Writing about Gurdjieff is both a rewarding and unrewarding task at the same time. On the one hand, various theories and suppositions can be constructed about how he obtained the knowledge he taught, and to interpret his actions and contradictory deeds in various ways. On the other hand, to understand what Gurdjieff in fact represented is a hard task, and perhaps to understand the motives and reasons for his actions is simply impossible for us. To some, he seemed a charlatan with abilities, who cleverly fooled people; to others, he seemed a great Teacher with whom it was rather hard to study, however. In between these two polar opinions are numerous variations, combining within them individual elements of both.

The memoirs written by the students of Gurdjieff suffer from a prejudice of viewpoint, no matter how objectively their authors tried to write. Each one wants to hide something – in fact not necessarily about himself, although that, too, but about Gurdjieff. What the authors of the recollections cannot accept or understand, or what they are embarrassed about is covered with a veil of understatement and silence.

A vivid example of this is the famous book by Pyotr Ouspensky, In Search of the Miraculous. It is believed that it fairly accurately conveys the teaching of Gurdjieff in the form that he presented it during the period of his work in Russia. Possibly, that is the case. But by separating the methods of Gurdjieff’s work from a description of his teaching, Ouspensky removes an important part of the context in which the teaching was given. As we know, precisely because of Gurdjieff’s methods, and also in part because of his behavior, Ouspensky left his Work. And that is the question: can theoretical knowledge be separated from the practical methods that are supposed to validate it, as Ouspensky tried to do?  And in general, does anyone except perhaps smart philosophers need theory that is not confirmed by practice?

In his book, Ouspensky thoroughly ignores the methods by which Gurdjieff worked with him and the other students. A few exercises are mentioned, and the practice of self-remembering is more or less described in detail. But there was much more real work – and in fact, not only in the form of exercises. What is this – Ouspensky’s unwillingness to remember what he didn’t like, or a peculiar law of Omerta, a promise to keep silent about what happened until death itself? All the more so because while working with his own students in London, Ouspensky forbade them to speak with, greet, or even pay attention to those who for one reason or another left the group. Generally, Ouspensky was inclined to making the work secret, but it is not a fact that the reason for his silence was an unspoken agreement or promise given to Gurdjieff. There are serious reasons to suppose that precisely Gurdjieff’s methods, which he used for work with students, were the reason for why Ouspensky broke off relations with him.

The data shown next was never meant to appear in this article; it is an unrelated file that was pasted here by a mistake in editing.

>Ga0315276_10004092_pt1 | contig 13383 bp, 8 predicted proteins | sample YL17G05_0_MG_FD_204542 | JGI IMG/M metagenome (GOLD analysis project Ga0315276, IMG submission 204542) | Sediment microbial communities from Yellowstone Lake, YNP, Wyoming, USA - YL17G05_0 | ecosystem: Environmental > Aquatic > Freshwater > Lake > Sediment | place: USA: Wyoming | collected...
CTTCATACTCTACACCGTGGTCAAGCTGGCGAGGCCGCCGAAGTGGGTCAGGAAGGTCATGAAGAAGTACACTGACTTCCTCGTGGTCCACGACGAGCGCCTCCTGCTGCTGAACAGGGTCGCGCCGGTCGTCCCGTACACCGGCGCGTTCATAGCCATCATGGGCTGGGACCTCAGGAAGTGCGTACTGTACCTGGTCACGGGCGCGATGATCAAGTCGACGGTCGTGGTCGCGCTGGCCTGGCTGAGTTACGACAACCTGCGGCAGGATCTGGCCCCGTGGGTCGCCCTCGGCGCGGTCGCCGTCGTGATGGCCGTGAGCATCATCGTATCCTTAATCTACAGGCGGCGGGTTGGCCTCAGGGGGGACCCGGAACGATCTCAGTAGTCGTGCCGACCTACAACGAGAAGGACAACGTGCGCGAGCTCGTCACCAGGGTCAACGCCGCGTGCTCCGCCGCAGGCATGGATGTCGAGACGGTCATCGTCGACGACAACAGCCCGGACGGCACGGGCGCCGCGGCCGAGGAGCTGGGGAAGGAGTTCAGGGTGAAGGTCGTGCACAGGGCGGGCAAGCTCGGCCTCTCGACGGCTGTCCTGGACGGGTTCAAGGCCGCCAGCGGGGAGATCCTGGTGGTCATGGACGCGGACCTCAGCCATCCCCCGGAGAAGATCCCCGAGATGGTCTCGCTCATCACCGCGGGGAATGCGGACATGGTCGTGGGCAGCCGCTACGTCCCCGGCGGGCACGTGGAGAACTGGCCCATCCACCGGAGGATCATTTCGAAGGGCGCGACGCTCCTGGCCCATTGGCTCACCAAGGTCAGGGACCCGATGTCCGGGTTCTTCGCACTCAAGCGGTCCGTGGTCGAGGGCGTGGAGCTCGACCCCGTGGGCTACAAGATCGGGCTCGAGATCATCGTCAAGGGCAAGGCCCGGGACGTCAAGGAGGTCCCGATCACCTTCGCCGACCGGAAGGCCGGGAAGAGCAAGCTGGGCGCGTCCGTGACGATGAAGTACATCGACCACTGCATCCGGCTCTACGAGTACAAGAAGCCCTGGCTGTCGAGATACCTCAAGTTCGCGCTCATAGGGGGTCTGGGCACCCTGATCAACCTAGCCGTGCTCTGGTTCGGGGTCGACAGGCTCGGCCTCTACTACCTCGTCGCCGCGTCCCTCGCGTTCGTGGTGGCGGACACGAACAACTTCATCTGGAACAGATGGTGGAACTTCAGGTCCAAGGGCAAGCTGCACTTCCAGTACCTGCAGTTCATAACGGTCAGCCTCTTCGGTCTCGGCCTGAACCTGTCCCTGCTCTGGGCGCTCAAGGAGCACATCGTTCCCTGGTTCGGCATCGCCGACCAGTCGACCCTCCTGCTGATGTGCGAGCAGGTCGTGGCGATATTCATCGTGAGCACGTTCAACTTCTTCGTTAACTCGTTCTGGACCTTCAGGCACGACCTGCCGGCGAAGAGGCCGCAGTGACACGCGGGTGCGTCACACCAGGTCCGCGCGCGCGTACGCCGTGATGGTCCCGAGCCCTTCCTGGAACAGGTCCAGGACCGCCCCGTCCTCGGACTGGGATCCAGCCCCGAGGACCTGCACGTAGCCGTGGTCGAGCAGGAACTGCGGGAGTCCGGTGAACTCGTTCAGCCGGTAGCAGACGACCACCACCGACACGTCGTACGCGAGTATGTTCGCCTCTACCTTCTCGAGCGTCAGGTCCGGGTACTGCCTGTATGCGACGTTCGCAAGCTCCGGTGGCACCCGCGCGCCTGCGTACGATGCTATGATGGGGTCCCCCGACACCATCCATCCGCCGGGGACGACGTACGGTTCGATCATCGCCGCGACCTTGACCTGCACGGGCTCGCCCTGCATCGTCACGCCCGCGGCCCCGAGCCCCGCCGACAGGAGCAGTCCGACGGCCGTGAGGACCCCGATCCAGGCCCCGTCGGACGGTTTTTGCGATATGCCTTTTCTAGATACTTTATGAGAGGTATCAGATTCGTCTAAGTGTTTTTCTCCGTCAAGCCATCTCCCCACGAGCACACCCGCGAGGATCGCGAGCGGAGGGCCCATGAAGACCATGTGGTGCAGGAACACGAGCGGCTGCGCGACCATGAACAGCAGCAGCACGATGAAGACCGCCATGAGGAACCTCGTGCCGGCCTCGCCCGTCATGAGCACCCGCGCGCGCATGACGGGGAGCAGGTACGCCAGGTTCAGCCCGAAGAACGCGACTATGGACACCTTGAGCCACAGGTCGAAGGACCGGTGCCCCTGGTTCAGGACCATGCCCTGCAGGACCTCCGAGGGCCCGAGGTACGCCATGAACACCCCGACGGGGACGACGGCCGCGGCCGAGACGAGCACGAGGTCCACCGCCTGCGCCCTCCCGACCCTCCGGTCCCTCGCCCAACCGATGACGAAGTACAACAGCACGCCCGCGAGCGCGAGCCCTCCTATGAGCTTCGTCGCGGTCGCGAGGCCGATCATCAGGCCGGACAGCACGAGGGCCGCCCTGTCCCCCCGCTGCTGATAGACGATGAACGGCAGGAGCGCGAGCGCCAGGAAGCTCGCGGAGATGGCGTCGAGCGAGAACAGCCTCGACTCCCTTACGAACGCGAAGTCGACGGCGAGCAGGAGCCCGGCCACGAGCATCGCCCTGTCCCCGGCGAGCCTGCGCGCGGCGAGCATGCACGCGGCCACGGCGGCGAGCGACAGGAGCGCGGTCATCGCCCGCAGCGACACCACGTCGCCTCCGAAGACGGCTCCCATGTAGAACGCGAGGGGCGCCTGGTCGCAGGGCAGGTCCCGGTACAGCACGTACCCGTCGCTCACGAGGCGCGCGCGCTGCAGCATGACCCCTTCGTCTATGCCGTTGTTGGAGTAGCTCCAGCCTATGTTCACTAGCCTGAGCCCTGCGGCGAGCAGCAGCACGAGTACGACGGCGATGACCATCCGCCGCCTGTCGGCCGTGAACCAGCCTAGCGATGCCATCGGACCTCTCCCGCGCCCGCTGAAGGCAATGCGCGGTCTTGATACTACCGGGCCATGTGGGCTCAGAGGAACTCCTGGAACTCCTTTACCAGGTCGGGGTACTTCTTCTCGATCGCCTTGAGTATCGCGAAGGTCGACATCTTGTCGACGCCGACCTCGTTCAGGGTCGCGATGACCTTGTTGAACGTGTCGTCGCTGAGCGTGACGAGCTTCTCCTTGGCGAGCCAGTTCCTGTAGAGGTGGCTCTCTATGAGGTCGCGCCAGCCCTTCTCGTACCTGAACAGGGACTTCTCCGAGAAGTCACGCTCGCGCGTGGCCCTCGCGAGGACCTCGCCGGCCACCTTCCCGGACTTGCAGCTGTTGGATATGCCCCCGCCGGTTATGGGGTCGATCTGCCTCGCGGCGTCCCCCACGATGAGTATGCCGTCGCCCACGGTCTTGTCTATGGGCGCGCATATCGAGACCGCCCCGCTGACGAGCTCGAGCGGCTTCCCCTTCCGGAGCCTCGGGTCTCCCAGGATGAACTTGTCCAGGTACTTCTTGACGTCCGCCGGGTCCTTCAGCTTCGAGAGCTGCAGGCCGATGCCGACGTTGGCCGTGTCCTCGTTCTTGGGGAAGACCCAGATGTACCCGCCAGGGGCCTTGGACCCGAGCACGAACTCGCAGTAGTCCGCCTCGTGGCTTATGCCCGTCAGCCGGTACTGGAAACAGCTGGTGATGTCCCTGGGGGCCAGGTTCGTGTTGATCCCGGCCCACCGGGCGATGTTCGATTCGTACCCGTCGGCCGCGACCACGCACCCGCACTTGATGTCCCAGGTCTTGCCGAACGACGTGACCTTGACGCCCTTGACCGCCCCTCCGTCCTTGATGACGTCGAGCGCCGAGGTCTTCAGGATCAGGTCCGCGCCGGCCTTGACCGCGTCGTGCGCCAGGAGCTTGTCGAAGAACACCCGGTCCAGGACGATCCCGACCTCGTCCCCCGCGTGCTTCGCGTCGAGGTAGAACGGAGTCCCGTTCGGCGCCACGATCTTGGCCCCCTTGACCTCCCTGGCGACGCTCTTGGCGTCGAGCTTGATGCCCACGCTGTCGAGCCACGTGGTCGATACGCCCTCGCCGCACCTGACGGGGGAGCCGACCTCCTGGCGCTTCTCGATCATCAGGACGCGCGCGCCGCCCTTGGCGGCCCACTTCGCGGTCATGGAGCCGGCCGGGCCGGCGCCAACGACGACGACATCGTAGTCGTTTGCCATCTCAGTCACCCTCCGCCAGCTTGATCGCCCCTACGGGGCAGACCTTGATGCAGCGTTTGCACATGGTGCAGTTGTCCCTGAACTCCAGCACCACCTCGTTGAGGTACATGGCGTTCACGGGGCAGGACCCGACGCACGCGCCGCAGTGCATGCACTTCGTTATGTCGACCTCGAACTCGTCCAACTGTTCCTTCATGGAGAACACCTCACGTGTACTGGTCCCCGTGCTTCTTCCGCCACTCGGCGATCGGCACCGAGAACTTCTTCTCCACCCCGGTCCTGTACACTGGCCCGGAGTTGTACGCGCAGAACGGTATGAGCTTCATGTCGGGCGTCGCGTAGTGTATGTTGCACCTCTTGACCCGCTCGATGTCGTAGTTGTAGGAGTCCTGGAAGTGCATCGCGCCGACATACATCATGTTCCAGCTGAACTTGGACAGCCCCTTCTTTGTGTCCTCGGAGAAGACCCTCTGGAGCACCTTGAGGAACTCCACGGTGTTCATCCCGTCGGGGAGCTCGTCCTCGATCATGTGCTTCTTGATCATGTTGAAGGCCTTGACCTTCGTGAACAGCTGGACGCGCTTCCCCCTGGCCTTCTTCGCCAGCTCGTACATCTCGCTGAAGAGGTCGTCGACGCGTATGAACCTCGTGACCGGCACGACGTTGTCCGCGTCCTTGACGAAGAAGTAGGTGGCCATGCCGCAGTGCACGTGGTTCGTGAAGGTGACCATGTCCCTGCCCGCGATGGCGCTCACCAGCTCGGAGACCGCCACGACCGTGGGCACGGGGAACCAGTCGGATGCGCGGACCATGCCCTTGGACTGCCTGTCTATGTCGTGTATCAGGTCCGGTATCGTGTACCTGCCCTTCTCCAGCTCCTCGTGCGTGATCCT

Let us imagine a situation in which you are inspired by certain ideas and you very much like them. You would like to live by them and somehow use them in your daily activity. But then you come up against the fact that following the ideas, a simple constant reflection on them, is insufficient from the perspective of the person who taught them to you. Practice is needed, which does not at all correspond with what you imagined, and which “drops” you from the skies to the earth, and which even requires some sort of incomprehensible efforts that are disproportionate to your preparation.

At first you are patient and suppress protest, but then your dissatisfaction becomes unbearable, and you leave. That is what happens with practically everyone who leaves the real Work – whether Gurdjieff’s Fourth Way or the Sufi Way. As is known, they are to some extent similar. The very same story happened with Ouspensky, which he could never admit to himself, even with all his intellectual “honesty.” And none of those who leave admit this to themselves. They find justifications of the most diverse kind and sometimes they are obviously ridiculous. Ouspensky, for example, told his students that Gurdjieff had lost his mind. The recollections of other students – if these are recollections, and not a paraphrase and interpretation of Gurdjieff’s ideas – also contain justifications in which the authors justify either themselves or the Teacher. And the books of those who wrote about Gurdjieff, who were not personally acquainted with him are generally worthless. He was too incomprehensible even for those who associated with him for many years, whereas for those who formulated their point of view from others’ words, Gurdjieff was like an extraterrestrial.